Isotretinoin-Induced Distal Ileitis Mimicking Crohn's Disease

Cureus. 2023 Jan 14;15(1):e33766. doi: 10.7759/cureus.33766. eCollection 2023 Jan.


Terminal ileitis is a common condition defined as inflammation of the terminal portion of the ileum, which is typically associated with inflammatory bowel disease (IBD), classically Crohn's disease (CD). However, it can have other etiologies, including drug-induced ones. Isotretinoin is an effective and commonly used treatment for acne vulgaris, presenting multiple adverse effects. There have been discussions over its association with enteric inflammation, particularly over IBD emergence risk. We report a case of a previously healthy 17-year-old female who presented transitory clinical, laboratory, imaging, and endoscopic evidence of distal ileitis, temporally related to extended isotretinoin treatment and mimicking CD. Repeated clinical, laboratory, imaging, and endoscopic reassessment after isotretinoin discontinuation confirmed an almost complete resolution of the condition, avoiding IBD misdiagnosis and specific medication initiation. Our case highlights the differential diagnosis of ileitis as being of critical importance to avoid further unnecessary diagnostic investigations and inadequate treatment. Serial re-evaluation may be of key importance to reach a final diagnosis. Although recent literature suggests that isotretinoin is not associated with an increased IBD risk, our case highlights the possibility of it inducing small bowel injury and inflammation, similar to what has been reported with other drugs.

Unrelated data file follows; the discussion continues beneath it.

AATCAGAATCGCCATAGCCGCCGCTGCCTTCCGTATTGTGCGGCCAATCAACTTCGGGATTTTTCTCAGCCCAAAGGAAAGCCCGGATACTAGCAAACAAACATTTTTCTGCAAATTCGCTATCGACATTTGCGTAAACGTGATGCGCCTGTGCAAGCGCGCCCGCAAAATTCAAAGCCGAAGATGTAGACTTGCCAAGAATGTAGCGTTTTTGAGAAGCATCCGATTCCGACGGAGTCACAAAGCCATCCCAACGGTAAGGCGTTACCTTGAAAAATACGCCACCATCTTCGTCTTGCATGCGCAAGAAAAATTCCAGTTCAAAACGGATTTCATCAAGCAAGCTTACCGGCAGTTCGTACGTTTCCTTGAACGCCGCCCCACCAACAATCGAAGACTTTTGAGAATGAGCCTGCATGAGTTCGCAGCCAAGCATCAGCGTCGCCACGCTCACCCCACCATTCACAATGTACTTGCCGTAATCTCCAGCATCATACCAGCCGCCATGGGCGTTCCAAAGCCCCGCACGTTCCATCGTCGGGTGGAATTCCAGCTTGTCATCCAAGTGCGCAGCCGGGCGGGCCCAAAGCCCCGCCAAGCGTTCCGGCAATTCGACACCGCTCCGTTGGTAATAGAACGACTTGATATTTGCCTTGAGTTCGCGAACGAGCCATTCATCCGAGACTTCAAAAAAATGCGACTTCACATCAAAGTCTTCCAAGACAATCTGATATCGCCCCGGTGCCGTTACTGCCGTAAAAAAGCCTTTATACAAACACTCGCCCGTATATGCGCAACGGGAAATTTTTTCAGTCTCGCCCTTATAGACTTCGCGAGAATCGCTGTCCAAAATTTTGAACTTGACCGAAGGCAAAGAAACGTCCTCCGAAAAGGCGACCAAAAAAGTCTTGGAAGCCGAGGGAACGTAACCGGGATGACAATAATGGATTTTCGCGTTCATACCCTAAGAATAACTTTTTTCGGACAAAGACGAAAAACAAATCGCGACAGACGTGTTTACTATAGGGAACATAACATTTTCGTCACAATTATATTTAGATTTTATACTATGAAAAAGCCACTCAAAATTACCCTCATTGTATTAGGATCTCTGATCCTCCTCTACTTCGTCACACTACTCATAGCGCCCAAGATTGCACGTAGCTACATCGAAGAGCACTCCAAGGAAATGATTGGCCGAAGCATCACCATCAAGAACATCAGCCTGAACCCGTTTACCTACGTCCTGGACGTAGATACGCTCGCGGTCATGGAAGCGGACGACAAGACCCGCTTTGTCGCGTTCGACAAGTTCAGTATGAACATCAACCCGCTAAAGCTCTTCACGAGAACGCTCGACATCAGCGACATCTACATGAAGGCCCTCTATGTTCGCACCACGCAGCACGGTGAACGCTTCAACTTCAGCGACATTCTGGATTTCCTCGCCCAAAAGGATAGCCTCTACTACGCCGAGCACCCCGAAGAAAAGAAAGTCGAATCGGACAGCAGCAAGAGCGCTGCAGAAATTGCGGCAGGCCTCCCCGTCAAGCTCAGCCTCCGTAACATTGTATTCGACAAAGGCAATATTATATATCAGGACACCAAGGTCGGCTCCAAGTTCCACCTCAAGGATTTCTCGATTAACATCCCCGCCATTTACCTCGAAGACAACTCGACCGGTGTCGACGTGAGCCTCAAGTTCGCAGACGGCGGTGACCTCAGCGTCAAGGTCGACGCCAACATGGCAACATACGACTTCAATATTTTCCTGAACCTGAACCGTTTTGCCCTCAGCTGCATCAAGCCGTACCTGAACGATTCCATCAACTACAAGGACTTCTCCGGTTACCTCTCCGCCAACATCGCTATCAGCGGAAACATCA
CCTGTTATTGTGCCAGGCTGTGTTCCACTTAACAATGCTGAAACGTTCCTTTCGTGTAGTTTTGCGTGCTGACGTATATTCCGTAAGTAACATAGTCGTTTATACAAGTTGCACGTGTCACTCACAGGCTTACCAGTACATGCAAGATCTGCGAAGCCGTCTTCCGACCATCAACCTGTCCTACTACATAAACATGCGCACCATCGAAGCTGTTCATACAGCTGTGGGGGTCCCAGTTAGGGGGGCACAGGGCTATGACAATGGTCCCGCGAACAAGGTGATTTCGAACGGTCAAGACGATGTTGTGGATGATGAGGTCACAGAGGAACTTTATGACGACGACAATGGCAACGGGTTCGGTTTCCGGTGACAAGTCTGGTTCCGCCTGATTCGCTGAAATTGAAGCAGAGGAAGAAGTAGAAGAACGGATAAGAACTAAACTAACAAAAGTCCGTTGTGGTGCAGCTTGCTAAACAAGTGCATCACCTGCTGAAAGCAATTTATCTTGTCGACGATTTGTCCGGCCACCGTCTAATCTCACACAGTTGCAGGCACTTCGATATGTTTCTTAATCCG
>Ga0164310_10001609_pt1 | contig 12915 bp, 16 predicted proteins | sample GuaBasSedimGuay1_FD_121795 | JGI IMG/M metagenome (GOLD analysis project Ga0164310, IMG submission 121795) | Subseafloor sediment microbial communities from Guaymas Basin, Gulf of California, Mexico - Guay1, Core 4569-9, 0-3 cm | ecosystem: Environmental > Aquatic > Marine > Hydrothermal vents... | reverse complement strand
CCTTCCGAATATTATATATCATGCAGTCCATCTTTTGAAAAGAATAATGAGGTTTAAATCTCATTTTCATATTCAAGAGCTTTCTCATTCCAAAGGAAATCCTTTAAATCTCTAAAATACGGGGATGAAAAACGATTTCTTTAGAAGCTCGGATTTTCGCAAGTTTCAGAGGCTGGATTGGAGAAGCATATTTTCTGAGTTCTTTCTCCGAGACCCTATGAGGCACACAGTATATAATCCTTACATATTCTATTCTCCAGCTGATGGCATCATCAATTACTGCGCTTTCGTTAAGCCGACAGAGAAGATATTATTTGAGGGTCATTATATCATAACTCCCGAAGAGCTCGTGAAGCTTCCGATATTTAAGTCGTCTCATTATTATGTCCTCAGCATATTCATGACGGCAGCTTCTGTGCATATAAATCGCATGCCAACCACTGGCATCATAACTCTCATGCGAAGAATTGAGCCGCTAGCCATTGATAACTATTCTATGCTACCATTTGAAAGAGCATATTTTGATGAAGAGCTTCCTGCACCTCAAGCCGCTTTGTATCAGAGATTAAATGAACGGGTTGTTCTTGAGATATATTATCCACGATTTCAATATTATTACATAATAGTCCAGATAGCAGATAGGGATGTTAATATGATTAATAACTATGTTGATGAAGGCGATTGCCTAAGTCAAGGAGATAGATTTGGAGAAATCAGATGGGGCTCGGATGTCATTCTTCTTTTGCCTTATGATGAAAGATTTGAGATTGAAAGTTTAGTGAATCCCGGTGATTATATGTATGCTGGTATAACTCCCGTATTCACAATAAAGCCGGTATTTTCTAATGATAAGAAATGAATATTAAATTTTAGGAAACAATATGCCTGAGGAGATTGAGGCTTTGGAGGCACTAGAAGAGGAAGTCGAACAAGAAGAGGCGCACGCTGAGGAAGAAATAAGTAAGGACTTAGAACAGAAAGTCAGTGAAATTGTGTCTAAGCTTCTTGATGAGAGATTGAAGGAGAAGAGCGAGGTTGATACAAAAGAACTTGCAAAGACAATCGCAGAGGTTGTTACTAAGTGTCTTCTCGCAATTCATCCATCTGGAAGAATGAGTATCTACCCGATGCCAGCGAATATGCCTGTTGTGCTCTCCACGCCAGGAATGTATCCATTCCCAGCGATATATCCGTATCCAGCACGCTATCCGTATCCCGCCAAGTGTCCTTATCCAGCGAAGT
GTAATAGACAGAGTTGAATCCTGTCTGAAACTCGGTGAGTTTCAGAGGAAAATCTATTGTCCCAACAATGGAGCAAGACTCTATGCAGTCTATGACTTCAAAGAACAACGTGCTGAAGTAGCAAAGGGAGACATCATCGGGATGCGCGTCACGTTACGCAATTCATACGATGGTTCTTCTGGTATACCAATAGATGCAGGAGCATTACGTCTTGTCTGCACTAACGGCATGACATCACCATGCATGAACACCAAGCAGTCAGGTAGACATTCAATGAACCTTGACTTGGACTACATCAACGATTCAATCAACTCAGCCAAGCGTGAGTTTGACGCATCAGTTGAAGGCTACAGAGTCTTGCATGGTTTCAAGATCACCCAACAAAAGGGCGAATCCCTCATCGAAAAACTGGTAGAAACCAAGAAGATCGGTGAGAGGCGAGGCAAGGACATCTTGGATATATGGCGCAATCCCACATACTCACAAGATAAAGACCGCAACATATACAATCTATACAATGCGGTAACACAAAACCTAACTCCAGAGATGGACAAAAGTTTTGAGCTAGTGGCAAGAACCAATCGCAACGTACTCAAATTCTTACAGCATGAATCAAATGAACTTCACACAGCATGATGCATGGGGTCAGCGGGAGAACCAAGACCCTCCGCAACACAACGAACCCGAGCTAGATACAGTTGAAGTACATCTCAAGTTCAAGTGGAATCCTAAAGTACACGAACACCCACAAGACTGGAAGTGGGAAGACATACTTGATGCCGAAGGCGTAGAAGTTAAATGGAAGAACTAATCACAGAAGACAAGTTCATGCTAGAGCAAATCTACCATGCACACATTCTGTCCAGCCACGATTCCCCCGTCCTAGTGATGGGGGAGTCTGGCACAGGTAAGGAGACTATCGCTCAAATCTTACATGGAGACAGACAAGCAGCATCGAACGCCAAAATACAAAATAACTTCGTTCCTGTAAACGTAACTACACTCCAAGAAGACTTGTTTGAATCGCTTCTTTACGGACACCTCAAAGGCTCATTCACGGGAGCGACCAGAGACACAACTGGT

Keywords: crohn’s disease; drug-induced bowel injury; ileitis; inflammatory bowel disease; isotretinoin.

Publication types

  • Case Reports